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The Development of English Building Construction

by Charles Frederick Innocent.Donhead,1999.295pp.£35

First published in 1916,and long unavailable, this is one of the standard works on vernacular architecture, writes Julian Holder .It can be placed beside S O Addy's Evolution of the English House (1898);no accident,for Charles Innocent was,with Eddy,one of a close-knit group of Sheffield architects and antiquarians who studied vernacular architecture just when urban expansion was destroying it.

Innocent,who died young,was clearly of the SPAB school of thought which found in old buildings the possibility of a modern rational approach that would not resort to architectural pastiche.The son of one of the finest school architects of the nineteenth century,he was both a product of,and an honourary lecturer in, the then relatively new school of architecture at Sheffield University.This book,originally published as a series of articles in The Builder ,began life as lectures for his students.Despite its age, its 16 chapters remain eminently readable today.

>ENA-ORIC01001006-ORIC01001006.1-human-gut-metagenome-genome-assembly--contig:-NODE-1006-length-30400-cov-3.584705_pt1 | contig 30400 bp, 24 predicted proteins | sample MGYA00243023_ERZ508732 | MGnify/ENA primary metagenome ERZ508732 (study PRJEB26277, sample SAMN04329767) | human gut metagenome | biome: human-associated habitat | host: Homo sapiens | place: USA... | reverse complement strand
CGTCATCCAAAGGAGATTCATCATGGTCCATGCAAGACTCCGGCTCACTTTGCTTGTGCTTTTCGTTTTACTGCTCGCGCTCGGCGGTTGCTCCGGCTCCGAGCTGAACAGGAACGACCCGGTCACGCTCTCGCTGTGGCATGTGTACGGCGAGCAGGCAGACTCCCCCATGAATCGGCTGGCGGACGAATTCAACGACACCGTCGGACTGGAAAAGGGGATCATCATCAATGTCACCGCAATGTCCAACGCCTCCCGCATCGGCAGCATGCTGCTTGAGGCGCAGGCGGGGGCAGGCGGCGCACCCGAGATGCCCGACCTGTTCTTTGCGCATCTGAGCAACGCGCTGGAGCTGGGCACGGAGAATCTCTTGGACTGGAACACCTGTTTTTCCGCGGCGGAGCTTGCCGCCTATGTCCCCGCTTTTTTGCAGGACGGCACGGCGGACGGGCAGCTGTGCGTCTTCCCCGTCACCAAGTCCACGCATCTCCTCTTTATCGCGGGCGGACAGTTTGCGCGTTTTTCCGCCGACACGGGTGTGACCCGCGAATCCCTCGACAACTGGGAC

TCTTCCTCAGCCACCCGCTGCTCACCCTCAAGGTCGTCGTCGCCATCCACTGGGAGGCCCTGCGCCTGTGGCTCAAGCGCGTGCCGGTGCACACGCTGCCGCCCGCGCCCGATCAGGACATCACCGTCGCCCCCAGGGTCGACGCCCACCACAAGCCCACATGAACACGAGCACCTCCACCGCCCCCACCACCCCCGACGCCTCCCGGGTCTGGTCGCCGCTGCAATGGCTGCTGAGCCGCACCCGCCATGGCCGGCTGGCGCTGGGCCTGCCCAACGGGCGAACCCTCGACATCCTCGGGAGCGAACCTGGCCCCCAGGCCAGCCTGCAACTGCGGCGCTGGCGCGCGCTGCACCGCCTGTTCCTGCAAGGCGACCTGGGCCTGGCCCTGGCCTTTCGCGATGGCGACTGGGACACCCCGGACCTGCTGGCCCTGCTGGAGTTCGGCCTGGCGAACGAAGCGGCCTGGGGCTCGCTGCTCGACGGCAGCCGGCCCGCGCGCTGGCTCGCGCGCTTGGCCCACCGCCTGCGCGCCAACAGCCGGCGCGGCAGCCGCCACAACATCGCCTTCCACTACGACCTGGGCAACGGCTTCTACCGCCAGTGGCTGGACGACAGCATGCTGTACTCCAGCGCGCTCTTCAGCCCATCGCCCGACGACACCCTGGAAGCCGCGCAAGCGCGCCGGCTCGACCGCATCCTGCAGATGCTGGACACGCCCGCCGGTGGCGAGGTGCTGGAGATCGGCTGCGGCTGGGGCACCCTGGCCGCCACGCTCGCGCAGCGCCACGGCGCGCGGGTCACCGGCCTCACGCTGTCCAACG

After nearly a century we would now question Innocent's absorption with the cruck,as opposed to the box,frame and certainly not categorise it as primitive.Apart from this qualification,the general drift of the book is as valid now as in 1916.Without it,the work of figures such as Cecil Hewitt,Alec Clifton-Taylor,and Ronald Brunskill is unthinkable.

Julian Holder is an architectural historian

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